British researchers are developing a device that can detect lies in a subject’s facial expressions.
When people are hiding the truth, their eye movement patterns can suddenly change in response to questions they might not want to answer, such as whether they are carrying illegal drugs across borders. Facial expressions and facial blood flow can also change, said Hassan Ugail, head of visual computing research at England’s University of Bradford School of Informatics.
Ugail’s team is seeking to analyze these physical quirks in order to help border officers judge whether an individual is trying to conceal illegal drugs or other contraband.
A video camera scans a person’s face as he or she answers questions at passport control. It analyzes facial expressions and pupil changes while it looks for signs of deceit. Thermal cameras analyze blood flow in the subject’s face, seeking variations, which could occur if he or she is lying.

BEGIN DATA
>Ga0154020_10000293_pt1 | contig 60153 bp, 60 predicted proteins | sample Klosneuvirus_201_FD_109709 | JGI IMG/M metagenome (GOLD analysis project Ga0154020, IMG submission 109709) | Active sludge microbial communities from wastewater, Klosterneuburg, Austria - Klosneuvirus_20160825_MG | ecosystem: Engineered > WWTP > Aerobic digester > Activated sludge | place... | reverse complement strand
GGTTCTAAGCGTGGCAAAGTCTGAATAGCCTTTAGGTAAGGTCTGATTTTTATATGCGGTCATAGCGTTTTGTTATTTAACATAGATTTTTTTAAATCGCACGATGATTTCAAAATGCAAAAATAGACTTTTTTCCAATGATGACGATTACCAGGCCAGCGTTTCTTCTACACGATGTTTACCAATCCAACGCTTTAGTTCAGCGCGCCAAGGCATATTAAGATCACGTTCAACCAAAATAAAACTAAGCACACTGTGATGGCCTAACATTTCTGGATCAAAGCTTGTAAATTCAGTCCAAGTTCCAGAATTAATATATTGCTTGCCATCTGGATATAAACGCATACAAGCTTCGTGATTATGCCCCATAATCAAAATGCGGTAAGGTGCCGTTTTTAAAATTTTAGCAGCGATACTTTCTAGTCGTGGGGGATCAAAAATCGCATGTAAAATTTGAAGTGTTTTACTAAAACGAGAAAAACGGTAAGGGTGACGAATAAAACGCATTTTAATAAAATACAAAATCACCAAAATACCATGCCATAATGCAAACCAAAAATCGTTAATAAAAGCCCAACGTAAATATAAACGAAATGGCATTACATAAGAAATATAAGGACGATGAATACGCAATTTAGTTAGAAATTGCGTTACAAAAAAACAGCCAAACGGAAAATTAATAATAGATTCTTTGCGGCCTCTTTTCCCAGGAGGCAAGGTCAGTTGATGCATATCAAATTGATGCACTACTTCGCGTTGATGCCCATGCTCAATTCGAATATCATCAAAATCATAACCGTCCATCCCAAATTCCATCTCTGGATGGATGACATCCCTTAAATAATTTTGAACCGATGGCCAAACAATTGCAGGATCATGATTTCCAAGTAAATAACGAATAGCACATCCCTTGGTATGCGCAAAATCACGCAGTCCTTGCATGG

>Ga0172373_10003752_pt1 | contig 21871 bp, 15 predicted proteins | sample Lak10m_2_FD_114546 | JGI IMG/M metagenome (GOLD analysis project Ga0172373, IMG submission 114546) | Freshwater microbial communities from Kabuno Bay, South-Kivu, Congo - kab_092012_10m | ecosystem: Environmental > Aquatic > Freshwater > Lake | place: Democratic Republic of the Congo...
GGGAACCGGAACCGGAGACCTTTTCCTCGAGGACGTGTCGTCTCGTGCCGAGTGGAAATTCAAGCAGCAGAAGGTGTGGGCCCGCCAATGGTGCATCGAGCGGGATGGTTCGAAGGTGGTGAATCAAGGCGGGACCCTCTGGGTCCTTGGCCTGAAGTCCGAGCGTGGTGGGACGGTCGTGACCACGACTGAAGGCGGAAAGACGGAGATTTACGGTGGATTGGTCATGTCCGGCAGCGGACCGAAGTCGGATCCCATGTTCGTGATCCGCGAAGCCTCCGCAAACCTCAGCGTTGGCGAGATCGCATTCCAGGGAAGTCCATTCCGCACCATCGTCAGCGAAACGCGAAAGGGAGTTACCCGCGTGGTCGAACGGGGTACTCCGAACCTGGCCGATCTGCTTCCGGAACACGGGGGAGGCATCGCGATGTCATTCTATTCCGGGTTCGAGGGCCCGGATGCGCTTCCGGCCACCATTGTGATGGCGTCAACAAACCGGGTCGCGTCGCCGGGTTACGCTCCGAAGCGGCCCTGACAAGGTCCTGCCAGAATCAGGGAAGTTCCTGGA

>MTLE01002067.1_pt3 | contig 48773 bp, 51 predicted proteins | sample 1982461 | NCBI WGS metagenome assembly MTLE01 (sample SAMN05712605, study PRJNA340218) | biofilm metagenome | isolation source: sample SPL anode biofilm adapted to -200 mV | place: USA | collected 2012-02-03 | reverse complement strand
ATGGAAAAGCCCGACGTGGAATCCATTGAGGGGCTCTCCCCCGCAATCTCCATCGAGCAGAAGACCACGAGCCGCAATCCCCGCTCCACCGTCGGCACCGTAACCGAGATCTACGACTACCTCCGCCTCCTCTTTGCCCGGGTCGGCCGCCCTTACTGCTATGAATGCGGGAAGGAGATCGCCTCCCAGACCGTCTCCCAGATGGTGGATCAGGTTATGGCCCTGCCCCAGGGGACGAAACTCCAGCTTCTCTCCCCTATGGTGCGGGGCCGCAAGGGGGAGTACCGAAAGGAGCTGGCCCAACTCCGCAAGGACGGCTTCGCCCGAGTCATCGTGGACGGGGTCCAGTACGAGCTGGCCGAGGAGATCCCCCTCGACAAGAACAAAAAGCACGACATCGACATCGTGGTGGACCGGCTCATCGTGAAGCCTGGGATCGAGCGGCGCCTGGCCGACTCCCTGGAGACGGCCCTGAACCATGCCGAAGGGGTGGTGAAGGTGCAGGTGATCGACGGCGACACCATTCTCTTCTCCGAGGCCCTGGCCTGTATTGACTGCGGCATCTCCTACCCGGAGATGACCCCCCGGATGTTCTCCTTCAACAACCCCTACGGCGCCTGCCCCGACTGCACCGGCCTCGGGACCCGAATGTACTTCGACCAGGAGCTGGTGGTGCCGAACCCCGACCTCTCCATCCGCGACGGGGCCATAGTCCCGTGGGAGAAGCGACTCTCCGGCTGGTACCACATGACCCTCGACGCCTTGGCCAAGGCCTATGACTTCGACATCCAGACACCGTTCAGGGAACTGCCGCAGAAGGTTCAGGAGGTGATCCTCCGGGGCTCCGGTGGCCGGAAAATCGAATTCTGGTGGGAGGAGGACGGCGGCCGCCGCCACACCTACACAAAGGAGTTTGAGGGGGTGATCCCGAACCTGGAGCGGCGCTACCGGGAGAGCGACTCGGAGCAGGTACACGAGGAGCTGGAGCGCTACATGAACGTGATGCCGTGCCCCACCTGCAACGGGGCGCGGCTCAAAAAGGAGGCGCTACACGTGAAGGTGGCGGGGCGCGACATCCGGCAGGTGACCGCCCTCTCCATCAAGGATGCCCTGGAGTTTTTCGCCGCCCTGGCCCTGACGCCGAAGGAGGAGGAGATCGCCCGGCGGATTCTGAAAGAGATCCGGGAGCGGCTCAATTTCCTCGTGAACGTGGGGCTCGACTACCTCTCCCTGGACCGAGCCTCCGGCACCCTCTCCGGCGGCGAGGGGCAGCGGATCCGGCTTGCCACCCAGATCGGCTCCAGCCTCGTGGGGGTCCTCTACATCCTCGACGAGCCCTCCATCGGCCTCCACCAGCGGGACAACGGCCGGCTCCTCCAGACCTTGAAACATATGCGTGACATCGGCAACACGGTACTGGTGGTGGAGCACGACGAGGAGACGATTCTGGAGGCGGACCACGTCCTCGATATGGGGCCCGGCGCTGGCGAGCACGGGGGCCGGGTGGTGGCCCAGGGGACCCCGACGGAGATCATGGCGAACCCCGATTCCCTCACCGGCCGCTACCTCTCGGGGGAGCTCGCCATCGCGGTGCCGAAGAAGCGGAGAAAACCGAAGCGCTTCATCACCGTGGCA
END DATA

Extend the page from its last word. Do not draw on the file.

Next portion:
While trained customs and border security officers often can tell if people are lying just by looking at them, some smugglers are good actors who can retain their composure under stress, said Ugail. But the flow of blood to the face is difficult to control and would be detected by the thermal cameras, he said.
Computers automatically analyze the results of the scans using algorithms. If the project is successful, it could be integrated with current passport control procedures, Ugail said. Still in its early stages, there could be a number of other ways to use it, such as during police interviews.
The system requires no cooperation from the individual being scanned and analyzed, Ugail said. That sits in stark contrast to a lie detector test, in which a person is physically attached to a machine.
One possible flaw is false readings, which could happen in a number of scenarios, such as with a mentally ill individual or just someone with a high level of stress.
Ugail’s team is studying ways to address that problem.